After a permanency planning hearing on 22 March 2017, the trial court entered an order ceasing reunification efforts with respondent and establishing a primary permanent plan of custody or guardianship with a court-approved caretaker, with a secondary plan of adoption. Jay remained in DSS custody and in his foster care placement with Mr. and Ms. C. Respondent's visitation was reduced to a monthly, one-hour supervised visit.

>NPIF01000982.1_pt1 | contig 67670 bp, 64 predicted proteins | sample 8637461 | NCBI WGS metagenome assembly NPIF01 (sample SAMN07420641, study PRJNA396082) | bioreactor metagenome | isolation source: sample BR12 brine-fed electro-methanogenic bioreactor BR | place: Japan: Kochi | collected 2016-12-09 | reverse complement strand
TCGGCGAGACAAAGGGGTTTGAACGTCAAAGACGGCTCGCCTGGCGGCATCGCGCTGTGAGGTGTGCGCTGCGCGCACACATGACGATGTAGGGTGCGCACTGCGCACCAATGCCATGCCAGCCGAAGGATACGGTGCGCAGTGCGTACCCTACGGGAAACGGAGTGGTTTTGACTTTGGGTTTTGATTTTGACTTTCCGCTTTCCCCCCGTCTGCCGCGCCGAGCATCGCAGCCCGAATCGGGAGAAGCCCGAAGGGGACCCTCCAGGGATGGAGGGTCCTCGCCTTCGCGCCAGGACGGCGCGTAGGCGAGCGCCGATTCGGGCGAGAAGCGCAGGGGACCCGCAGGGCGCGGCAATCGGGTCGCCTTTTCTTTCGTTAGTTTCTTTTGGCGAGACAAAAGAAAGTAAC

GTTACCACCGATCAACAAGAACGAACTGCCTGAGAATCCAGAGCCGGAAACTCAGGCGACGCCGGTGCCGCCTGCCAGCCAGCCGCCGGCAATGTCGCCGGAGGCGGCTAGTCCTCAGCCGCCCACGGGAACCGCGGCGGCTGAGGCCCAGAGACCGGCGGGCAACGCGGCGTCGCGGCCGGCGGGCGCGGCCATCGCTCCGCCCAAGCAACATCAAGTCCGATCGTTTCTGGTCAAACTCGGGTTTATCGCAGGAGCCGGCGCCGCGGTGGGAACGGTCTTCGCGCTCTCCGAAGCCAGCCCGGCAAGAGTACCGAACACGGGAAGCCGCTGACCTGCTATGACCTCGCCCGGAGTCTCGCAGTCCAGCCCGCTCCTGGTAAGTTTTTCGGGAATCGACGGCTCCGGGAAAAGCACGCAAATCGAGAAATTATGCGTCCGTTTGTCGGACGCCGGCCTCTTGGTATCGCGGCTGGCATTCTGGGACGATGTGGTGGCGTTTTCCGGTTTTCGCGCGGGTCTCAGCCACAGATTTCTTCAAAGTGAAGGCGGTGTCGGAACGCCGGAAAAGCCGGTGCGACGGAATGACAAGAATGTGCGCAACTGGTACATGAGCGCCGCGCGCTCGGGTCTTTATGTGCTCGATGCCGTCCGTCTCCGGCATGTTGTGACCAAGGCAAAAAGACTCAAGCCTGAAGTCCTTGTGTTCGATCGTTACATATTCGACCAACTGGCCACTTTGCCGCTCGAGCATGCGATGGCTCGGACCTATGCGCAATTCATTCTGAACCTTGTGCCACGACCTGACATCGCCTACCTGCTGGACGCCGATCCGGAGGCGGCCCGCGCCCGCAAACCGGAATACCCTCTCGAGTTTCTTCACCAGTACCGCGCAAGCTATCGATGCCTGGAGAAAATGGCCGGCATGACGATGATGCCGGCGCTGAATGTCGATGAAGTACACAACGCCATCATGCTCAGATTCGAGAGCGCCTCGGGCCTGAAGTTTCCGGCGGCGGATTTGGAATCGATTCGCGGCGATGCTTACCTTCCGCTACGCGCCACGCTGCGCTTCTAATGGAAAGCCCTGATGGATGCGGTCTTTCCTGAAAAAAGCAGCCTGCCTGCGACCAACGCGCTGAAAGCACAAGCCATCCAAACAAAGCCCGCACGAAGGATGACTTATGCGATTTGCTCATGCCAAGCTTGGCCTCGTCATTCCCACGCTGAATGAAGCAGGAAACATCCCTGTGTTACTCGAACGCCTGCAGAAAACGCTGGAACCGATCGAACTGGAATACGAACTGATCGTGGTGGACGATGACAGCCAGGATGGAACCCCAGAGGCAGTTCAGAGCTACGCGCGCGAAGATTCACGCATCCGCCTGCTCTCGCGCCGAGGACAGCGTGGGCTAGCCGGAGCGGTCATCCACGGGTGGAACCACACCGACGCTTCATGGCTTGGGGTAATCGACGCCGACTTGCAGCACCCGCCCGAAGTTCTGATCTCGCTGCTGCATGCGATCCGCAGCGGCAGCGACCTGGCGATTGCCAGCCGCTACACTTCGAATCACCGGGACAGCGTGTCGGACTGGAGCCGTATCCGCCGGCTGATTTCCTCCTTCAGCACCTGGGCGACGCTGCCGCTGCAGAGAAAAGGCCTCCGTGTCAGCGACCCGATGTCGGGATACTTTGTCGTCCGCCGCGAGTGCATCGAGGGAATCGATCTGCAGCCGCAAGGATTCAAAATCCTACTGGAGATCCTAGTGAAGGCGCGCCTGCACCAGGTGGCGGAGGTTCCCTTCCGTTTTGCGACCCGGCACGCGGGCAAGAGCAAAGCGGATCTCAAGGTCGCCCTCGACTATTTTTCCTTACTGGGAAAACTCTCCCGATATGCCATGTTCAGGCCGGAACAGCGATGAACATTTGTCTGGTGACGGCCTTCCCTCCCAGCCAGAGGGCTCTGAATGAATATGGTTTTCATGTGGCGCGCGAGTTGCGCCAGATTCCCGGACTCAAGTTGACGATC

A subsequent permanency planning hearing was held on 2 and 9 August 2017. At the beginning of the hearing, DSS informed the trial court it had located the foster parents who had adopted two of Jay's older half-siblings ("Mr. A and Ms. F"), and it recommended that Jay be moved to that foster home. Jay's guardian ad litem ("GAL") and respondent agreed with DSS's recommendation. At that time, counsel for Jay's current foster parents, Mr. and Ms. C, indicated they intended to file a motion to intervene in the matter. The trial court stated Mr. and Ms. C could not be made parties to the case, but it would permit their counsel to facilitate their testimony on direct examination since it was required to hear information from any person providing care for the juvenile. See N.C. Gen. Stat. § 7B-906.1(c) (2017). During the hearing, the trial court heard testimony from the following witnesses: (1) Jay's social worker; (2) Jay's GAL; (3) Jay's foster parents, Mr. and Ms. C; (4) the GAL for Jay's two older half-siblings who were adopted by Mr. A and Ms. F; and (5) Ms. F. After receiving all of the evidence, the trial court orally rendered its decision to grant guardianship of Jay to Mr. and Ms. C and entered a temporary order to that effect on 9 August 2017. The temporary order stated that a final order would be prepared and entered within thirty days.